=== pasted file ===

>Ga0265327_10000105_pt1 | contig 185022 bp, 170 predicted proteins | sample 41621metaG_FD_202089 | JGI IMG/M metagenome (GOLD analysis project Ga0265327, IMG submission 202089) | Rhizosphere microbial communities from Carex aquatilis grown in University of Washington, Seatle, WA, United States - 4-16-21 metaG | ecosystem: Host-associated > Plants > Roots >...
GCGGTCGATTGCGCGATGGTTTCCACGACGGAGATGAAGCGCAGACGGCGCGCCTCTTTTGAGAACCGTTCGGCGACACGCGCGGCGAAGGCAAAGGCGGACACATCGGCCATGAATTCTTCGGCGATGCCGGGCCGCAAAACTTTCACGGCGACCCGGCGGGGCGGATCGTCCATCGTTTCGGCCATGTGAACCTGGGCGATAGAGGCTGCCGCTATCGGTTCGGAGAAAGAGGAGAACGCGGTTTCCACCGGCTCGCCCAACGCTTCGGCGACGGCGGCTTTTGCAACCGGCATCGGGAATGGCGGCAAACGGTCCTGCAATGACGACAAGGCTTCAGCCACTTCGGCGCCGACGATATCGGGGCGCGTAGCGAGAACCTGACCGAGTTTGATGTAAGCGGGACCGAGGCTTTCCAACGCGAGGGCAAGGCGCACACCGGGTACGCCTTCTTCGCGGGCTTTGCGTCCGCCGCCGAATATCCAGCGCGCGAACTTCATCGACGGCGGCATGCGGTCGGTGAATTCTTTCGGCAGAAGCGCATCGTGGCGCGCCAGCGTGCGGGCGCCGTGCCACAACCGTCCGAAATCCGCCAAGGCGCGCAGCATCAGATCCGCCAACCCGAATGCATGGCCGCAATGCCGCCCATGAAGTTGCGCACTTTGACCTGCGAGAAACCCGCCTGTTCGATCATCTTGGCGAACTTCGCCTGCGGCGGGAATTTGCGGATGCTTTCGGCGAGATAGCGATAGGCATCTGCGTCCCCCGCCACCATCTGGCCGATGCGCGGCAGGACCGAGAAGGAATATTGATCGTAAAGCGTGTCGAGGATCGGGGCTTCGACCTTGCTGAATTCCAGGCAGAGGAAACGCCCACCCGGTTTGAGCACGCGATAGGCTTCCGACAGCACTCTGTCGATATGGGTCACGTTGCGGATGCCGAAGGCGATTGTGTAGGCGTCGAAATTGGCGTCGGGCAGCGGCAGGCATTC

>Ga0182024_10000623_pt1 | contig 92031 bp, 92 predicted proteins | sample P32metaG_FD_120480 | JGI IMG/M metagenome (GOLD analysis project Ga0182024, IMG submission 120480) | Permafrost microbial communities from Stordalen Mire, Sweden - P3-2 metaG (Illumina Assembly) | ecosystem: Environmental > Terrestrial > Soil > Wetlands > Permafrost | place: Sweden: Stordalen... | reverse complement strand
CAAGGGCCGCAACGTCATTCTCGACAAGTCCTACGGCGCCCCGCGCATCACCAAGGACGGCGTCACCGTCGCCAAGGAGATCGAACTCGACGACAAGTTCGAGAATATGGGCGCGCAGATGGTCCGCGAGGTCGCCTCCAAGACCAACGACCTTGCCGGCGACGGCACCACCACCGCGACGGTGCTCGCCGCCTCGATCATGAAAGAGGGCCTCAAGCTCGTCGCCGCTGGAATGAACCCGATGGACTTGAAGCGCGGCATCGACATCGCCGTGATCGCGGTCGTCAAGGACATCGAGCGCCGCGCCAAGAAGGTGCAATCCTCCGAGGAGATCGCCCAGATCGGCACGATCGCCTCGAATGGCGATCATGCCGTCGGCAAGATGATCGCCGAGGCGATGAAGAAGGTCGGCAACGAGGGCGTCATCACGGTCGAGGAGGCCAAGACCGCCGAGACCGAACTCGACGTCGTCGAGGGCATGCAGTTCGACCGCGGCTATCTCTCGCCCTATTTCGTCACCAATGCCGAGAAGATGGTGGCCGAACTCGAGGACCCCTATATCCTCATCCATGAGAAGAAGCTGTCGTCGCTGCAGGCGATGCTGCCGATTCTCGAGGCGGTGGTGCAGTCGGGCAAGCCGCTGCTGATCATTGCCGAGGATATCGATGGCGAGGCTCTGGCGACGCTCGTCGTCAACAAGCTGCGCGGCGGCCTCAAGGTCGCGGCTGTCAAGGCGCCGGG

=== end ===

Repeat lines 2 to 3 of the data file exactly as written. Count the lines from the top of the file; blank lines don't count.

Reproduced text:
GCGGTCGATTGCGCGATGGTTTCCACGACGGAGATGAAGCGCAGACGGCGCGCCTCTTTTGAGAACCGTTCGGCGACACGCGCGGCGAAGGCAAAGGCGGACACATCGGCCATGAATTCTTCGGCGATGCCGGGCCGCAAAACTTTCACGGCGACCCGGCGGGGCGGATCGTCCATCGTTTCGGCCATGTGAACCTGGGCGATAGAGGCTGCCGCTATCGGTTCGGAGAAAGAGGAGAACGCGGTTTCCACCGGCTCGCCCAACGCTTCGGCGACGGCGGCTTTTGCAACCGGCATCGGGAATGGCGGCAAACGGTCCTGCAATGACGACAAGGCTTCAGCCACTTCGGCGCCGACGATATCGGGGCGCGTAGCGAGAACCTGACCGAGTTTGATGTAAGCGGGACCGAGGCTTTCCAACGCGAGGGCAAGGCGCACACCGGGTACGCCTTCTTCGCGGGCTTTGCGTCCGCCGCCGAATATCCAGCGCGCGAACTTCATCGACGGCGGCATGCGGTCGGTGAATTCTTTCGGCAGAAGCGCATCGTGGCGCGCCAGCGTGCGGGCGCCGTGCCACAACCGTCCGAAATCCGCCAAGGCGCGCAGCATCAGATCCGCCAACCCGAATGCATGGCCGCAATGCCGCCCATGAAGTTGCGCACTTTGACCTGCGAGAAACCCGCCTGTTCGATCATCTTGGCGAACTTCGCCTGCGGCGGGAATTTGCGGATGCTTTCGGCGAGATAGCGATAGGCATCTGCGTCCCCCGCCACCATCTGGCCGATGCGCGGCAGGACCGAGAAGGAATATTGATCGTAAAGCGTGTCGAGGATCGGGGCTTCGACCTTGCTGAATTCCAGGCAGAGGAAACGCCCACCCGGTTTGAGCACGCGATAGGCTTCCGACAGCACTCTGTCGATATGGGTCACGTTGCGGATGCCGAAGGCGATTGTGTAGGCGTCGAAATTGGCGTCGGGCAGCGGCAGGCATTC

>Ga0182024_10000623_pt1 | contig 92031 bp, 92 predicted proteins | sample P32metaG_FD_120480 | JGI IMG/M metagenome (GOLD analysis project Ga0182024, IMG submission 120480) | Permafrost microbial communities from Stordalen Mire, Sweden - P3-2 metaG (Illumina Assembly) | ecosystem: Environmental > Terrestrial > Soil > Wetlands > Permafrost | place: Sweden: Stordalen... | reverse complement strand